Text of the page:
How to Get Your Child with Autism to Talk

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Autism Communication - Restricting Access

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Steven Wertz

Clinical Director, The Growing Minds Autism Program

www.autism-programs.com  

561-748-9697

Steven R. Wertz, M.Div., BCBA, has 27 years of experience in training parents to educate children with autism and other special needs. Steven is a Board Certified Behavior Analyst who has worked individually with over 1,000 children with autism-spectrum disorders. Since 1998, he has served as director of the Growing Minds Autism Program, which he designed in order to train parents to facilitate their children’s recovery from autism-spectrum disorders. Steven has taught the Growing Minds approach to parents and professionals in both Europe and North America. As a senior teacher with The Option Institute’s Son-Rise Program from 1983-1998, Steven created and implemented teaching designs, facilitated groups, provided consultations for individuals and professionals and trained Son-Rise teaching staff. To our knowledge, he is the only individual to have earned certification in both Behavior Analysis (also known as ABA) and in the Son-Rise program, making him uniquely qualified to access and integrate the best of both approaches. Steven holds a Master’s Degree in Pastoral Counseling, and has also worked with at-risk youth, quadriplegic patients and chemically dependent mothers and their children.

 

How to Get Your Child with Autism to Talk

In this video, autism consultant Steven Wertz describes five things you can do now to get your child with autism talking. This video is for parents of children with autism who are not yet verbal, or who are minimally verbal. This video explains how to identify and assign key words, teach your child those key words, and increase your child’s motivation to talk.

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Transcripts

Steven Wertz: Hi, I am Steven Wertz with The Growing Minds Autism Program. It can be very challenging to get your child with autism to communicate with you. Children are affected in a variety of different ways when they have autism and there is various degrees of severity. About 40% of the children who are diagnosed with autism don't speak. We'd like to see that number be a lot lower. As a parent there are some very simple things that you can do to inspire and encourage and get your child talking.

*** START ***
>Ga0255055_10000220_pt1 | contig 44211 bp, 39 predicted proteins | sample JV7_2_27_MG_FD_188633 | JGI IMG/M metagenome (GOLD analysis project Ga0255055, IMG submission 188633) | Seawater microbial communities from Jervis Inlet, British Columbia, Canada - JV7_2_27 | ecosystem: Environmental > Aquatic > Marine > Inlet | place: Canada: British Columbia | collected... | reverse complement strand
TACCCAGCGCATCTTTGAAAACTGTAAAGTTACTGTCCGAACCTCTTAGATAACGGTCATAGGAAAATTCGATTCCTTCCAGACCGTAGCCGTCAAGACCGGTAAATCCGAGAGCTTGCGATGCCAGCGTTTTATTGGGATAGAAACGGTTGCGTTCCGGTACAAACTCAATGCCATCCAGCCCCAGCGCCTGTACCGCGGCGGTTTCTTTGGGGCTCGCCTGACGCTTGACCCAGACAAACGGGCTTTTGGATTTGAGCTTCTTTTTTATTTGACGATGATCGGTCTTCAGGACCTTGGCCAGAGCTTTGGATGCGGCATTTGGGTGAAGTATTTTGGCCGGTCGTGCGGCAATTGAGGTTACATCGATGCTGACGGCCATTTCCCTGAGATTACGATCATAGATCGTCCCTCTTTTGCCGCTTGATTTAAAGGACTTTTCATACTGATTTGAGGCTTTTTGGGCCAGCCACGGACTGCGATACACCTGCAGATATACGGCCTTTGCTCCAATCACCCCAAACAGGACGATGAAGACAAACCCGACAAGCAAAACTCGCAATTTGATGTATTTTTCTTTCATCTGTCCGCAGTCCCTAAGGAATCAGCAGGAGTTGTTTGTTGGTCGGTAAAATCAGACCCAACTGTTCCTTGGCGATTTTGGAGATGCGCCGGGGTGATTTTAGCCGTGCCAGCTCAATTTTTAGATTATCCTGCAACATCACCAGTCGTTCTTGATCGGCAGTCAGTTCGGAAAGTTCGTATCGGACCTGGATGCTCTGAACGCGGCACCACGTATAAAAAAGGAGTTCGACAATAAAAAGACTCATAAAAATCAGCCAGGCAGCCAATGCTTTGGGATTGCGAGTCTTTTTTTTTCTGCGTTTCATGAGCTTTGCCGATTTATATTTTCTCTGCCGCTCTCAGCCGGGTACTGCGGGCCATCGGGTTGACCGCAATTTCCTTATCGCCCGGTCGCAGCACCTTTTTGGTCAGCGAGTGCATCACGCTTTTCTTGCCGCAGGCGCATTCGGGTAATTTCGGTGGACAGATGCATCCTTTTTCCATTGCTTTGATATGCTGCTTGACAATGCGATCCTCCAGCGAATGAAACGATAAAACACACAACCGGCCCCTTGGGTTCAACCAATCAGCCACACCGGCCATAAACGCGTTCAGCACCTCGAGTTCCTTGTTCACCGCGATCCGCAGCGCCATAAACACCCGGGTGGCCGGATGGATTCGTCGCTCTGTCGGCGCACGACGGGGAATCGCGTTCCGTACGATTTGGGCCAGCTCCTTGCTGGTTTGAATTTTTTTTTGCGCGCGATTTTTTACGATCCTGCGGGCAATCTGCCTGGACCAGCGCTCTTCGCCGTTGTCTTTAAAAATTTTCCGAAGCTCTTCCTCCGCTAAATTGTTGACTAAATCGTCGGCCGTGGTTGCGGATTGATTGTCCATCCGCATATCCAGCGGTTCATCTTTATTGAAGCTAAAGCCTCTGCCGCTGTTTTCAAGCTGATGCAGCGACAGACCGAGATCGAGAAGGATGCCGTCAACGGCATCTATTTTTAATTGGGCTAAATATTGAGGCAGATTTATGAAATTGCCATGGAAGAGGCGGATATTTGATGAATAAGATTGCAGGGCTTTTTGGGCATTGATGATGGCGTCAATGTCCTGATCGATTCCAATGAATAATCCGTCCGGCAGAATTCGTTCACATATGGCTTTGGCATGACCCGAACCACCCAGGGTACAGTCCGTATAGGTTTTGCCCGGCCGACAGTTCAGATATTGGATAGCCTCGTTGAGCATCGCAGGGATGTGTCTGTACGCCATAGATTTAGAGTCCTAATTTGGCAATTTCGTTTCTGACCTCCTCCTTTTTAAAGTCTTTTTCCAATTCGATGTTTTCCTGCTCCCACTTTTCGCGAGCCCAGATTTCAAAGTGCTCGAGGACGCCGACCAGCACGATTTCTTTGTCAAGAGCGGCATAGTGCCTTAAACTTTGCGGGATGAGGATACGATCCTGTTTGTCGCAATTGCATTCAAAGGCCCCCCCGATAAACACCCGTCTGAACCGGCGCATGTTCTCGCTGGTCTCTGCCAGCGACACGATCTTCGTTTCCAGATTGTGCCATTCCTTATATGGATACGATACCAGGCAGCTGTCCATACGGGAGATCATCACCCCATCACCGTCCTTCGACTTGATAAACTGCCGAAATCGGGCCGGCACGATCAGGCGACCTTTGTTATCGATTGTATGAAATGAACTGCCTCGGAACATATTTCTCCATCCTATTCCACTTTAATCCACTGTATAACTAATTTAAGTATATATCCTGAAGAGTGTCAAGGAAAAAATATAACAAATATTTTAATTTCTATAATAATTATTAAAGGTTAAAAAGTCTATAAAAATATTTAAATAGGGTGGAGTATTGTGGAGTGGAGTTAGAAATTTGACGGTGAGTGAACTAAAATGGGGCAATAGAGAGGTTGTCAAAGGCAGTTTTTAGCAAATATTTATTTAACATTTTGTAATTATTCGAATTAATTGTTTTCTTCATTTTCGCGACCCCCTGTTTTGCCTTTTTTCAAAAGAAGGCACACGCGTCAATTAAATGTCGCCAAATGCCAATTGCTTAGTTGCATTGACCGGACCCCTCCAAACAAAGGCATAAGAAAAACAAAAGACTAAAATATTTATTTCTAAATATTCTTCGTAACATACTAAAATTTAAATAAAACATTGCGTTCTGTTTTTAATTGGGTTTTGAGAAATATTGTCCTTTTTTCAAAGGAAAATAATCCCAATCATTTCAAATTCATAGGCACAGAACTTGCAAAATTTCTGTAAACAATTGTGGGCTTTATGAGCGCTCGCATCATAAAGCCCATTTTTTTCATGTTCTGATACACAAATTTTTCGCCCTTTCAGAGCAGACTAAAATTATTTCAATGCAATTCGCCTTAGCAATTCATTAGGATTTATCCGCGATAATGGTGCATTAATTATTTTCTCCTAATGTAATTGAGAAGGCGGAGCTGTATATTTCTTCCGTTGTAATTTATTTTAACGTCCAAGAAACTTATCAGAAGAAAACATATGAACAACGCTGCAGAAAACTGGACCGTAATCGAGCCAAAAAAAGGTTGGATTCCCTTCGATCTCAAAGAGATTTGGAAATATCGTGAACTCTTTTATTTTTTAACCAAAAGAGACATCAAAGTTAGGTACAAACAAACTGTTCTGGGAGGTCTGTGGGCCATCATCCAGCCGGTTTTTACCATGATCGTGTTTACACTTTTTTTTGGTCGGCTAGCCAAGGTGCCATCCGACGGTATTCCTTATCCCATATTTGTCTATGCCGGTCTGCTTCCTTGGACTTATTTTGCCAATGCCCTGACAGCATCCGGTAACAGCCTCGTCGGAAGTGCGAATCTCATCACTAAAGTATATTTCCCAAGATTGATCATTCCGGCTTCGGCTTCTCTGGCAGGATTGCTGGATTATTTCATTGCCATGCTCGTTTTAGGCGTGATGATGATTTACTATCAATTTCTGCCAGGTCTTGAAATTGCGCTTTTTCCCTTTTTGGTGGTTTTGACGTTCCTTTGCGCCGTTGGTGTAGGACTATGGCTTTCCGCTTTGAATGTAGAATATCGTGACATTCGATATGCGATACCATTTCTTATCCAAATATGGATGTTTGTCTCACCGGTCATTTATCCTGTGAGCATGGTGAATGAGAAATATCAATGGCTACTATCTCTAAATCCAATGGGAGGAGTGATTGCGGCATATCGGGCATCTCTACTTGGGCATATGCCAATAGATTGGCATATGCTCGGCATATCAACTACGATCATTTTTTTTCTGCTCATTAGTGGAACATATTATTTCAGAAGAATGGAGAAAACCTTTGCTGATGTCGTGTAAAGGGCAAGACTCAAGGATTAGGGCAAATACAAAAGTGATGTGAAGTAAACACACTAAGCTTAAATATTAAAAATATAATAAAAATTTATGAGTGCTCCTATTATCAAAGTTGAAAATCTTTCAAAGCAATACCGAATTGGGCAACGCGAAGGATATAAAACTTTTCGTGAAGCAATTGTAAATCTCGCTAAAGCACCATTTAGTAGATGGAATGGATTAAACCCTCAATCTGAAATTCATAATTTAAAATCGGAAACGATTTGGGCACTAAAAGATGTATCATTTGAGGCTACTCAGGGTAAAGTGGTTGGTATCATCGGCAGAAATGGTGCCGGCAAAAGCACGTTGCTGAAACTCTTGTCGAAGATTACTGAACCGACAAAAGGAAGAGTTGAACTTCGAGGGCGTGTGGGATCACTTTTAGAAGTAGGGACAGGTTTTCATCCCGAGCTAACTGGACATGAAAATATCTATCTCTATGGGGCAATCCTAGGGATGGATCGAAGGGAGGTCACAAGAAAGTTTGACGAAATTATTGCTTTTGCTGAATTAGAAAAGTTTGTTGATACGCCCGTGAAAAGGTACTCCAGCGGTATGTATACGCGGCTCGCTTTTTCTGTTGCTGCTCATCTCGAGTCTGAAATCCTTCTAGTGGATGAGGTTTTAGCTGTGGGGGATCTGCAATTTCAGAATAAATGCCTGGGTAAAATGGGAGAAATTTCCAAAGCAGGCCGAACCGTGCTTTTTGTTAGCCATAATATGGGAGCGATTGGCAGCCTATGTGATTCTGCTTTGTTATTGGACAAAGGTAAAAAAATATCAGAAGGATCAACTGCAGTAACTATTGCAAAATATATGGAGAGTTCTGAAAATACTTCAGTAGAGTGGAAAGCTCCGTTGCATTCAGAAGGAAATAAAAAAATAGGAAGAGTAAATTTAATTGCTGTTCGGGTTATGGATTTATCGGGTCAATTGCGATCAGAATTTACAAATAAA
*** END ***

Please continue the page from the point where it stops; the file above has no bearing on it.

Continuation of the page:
The first one is identify items that are most wanted. What does your child want, this a cookie, to be spun around to have a favorite toy. Identify what they want, then get a keyword.

Buzz for Buzz Lightyear; cookie for cookie, drink for drink. Control access is number two. Control access to your child's favorite items. If your child can just go and get those things for him or herself there is no reason to communicate with you. Put them up, put them in a cabinet. Your child comes to you and asks, wants you to provide drink.

Emphasize the keyword is number three. Now often children are looking and not listening, you want to help your child hear the keyword associated with their favorite items.

So if you're just talking then your child is not going to hear the keyword but if you stop, drink.

Female Speaker: Drink.

Steven Wertz: And then go one, your child will hear that emphasized word. Number four, you need also then to connect that keyword with the primary most wanted experience. So you want to put the drink together with the word drink. You have to connect those.

If your child loves Buzz Lightyear put buzz together with Buzz Lightyear and last and very important, after you've connected the keyword to the item put in a delay. Buzz! And just put in a pause and this inspires and encourages and motivates a child to fill the delay by saying the word themselves.

If you learn these key points as a parent this is the central relationship in your child's life, if you do these simple things daily it can really inspires and encourage and invite your child with autism to speak.